When it comes to Maggie’s diet we are fairly strict–no HFCS or artificial dyes, as free of preservatives and unpronounceable ingredients as we can get, and as much fresh and local produce and proteins as possible. We vary it up with lots of spices and fun recipes to help develop her palette and I thank all the available deities that Maggie is so free of food allergies and sensitivities that I suspect she could manage to digest rebar without trouble. That said, I will share with you my number one rule when it comes to travel, toddlers, and mealtimes:
Though Maggie does eat a fairly incredible range of things at home, when she’s on the road her system gets a little unsettled and she prefers familiar comfort food favorites. What she will and won’t eat becomes completely unpredictable. Portugal was no exception. So if she wants to eat plain white rice for the third dinner in a row? Cool! I don’t care! If she wants to fill herself with watermelon for breakfast and nothing else? It’s a fruit! Cool! I don’t care! Say it with me! I DON’T CARE!! FEEL THE LIBERATION ROLLING OFF YOUR TONGUE.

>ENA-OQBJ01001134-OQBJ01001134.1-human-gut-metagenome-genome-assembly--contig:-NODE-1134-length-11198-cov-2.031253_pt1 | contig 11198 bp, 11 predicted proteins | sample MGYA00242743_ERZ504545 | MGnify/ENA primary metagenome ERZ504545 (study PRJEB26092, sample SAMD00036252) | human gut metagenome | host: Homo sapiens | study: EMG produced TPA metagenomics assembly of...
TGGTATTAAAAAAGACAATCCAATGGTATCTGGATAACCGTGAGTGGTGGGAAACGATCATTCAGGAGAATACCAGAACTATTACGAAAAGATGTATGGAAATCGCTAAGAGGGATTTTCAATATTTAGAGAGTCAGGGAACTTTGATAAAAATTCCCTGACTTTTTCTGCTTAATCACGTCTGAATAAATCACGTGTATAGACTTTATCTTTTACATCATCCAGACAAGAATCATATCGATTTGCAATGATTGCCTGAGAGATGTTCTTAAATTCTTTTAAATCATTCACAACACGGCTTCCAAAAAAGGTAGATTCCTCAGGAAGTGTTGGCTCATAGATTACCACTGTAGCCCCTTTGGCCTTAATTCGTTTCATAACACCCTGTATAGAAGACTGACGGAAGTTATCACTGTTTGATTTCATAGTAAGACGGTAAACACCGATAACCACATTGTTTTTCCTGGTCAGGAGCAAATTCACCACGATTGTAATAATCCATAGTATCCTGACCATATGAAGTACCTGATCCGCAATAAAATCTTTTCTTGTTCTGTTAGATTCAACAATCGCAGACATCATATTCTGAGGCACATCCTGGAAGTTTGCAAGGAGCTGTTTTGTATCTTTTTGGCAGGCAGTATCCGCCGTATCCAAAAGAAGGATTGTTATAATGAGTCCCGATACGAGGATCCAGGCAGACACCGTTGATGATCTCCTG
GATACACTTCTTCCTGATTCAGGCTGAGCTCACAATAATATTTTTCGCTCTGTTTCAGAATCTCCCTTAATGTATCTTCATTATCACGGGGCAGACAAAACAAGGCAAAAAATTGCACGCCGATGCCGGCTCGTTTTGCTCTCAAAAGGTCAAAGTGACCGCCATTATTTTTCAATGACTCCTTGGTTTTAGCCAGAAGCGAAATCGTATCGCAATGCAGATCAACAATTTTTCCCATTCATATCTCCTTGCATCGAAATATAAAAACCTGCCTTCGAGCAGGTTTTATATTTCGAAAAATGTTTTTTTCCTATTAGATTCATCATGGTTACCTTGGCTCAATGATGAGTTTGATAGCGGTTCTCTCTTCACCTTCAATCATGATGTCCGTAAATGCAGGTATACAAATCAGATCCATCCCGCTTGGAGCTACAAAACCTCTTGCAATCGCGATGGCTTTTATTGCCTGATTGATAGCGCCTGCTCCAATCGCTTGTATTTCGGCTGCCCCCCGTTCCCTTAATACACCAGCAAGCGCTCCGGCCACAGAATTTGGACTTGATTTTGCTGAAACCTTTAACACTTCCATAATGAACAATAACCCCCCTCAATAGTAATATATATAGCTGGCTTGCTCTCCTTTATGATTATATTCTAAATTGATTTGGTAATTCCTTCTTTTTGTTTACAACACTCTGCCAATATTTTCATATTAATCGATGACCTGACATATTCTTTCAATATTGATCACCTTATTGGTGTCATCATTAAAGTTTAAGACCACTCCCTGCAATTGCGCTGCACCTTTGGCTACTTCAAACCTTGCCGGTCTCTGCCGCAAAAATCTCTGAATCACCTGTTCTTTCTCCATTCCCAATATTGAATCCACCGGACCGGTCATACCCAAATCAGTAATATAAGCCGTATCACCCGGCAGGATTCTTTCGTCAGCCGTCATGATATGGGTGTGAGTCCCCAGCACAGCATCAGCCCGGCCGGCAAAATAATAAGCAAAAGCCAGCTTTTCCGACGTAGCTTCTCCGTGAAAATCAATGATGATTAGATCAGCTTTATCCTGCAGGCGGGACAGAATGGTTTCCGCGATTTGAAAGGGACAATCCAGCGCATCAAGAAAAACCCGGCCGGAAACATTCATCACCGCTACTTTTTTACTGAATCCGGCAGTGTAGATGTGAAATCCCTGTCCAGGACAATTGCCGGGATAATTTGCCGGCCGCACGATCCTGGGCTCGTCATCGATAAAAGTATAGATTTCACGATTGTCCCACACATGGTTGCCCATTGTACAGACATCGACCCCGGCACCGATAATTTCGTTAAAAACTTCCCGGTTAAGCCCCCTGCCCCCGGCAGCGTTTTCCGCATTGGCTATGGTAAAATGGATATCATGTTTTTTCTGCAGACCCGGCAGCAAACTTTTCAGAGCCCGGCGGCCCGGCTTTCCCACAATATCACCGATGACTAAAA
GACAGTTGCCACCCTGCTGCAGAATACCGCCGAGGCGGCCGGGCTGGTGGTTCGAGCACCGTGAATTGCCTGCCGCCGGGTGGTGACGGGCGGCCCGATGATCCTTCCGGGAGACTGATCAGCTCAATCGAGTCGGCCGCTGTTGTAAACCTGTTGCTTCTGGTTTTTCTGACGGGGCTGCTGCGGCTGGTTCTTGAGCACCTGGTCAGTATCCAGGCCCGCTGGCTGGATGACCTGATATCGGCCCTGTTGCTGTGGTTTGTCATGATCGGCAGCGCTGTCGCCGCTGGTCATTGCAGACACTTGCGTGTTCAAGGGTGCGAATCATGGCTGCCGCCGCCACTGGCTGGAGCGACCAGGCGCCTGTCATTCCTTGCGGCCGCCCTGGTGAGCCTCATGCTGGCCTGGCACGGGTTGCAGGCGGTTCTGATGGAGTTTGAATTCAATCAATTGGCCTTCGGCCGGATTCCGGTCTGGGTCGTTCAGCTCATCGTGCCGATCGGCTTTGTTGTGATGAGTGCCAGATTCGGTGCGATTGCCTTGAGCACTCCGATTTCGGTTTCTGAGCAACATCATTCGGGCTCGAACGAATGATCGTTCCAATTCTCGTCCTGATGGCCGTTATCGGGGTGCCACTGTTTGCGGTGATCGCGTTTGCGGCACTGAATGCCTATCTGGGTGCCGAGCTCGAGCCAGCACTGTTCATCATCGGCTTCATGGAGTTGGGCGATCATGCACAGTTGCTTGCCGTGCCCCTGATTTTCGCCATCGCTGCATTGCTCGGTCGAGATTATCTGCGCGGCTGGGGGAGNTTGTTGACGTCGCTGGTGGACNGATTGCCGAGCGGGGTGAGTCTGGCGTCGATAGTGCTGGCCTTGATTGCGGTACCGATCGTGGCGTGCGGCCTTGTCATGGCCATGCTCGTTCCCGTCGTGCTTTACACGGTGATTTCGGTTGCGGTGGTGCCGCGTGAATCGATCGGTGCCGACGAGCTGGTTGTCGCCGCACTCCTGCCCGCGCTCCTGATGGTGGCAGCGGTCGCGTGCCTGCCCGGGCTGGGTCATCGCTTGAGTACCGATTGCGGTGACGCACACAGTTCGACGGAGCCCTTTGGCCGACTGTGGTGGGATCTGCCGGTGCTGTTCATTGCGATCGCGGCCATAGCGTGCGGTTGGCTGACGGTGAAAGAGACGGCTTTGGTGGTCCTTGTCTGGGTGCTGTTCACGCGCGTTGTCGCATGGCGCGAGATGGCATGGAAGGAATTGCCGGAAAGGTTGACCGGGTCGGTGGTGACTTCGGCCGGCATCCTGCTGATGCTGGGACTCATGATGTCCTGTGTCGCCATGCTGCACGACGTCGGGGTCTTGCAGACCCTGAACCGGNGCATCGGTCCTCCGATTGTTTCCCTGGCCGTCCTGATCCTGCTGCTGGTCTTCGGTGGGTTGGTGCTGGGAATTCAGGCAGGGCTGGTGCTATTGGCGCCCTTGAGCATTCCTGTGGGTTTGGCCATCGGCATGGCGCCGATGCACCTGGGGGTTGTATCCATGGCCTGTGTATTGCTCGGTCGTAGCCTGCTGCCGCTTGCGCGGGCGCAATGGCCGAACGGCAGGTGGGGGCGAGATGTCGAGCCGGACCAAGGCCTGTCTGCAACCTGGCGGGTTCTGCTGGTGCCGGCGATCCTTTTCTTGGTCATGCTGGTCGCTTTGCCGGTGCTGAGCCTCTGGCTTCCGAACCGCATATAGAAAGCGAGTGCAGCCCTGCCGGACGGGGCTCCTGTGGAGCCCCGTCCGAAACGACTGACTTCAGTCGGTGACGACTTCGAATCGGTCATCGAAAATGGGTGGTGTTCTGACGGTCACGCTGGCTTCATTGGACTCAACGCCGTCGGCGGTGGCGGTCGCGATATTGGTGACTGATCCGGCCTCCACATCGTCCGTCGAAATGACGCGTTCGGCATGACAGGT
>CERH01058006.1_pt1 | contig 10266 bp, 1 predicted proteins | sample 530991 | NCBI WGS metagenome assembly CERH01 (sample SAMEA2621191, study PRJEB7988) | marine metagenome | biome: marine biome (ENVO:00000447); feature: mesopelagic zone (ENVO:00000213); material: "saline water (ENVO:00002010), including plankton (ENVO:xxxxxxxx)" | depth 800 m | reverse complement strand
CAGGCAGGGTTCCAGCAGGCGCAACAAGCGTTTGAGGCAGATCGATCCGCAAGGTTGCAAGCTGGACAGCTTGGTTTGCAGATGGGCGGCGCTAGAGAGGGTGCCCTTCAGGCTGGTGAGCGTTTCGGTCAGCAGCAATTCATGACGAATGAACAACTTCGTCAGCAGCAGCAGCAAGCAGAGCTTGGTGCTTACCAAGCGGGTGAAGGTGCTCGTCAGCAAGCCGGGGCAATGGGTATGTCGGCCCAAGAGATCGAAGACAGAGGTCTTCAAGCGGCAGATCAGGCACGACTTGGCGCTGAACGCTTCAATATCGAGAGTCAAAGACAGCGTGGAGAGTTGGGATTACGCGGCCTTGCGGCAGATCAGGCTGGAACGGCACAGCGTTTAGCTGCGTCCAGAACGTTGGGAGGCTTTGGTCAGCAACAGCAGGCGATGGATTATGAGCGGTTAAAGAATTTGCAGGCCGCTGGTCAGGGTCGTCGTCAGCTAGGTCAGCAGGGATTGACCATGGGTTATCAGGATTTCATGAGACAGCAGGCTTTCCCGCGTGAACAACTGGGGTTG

One meal was surprisingly successful. Maggie tucked into cod croquettes, a plate of presunto ham, and tried to suck the head of the shrimp after I peeled it. Presunto is similar in taste and texture to prosciutto, which Maggie calls “special ham” and is a favorite of hers, but trying to suck the brain matter of something with intact eyes was a new one. And then there was her attempt at trying tapenade:
As you can see, it’s worthwhile to offer new things here and there but this was the exception to the rule. Our usual strategy was to order her something small and get entrees she might like to share. If that didn’t work, well…we had leftover croissants from the breakfast buffet. Go carbs! I don’t care! I can’t tell you how many times her meals in Portugal contained caprese salad:
Represents a few food groups? Check. Healthy toddler-brain-boosting fat? Check. Olive oil and seasonings? Check. That’s a damn fine meal, right there. Who cares if she ate it at four different restaurants? The Portuguese have themselves some fantastic olive oil–just throw some bread on the side to help her get all of it down!
Traveling with a toddler is so rewarding and fun, but there’s a lot of potential for stress. Their little systems are so easily whacked out by change that you have to keep to a much stricter routine than you might maintain for yourself. This is also not the first time where I have taken up more space packing individual bags of her favorite familiar snacks from home than I have with fresh garments for myself. You too can have a fantastic trip, relaxed and full of wonder, if you simply remember the magic words:
I don’t care.
Stay cool, homies.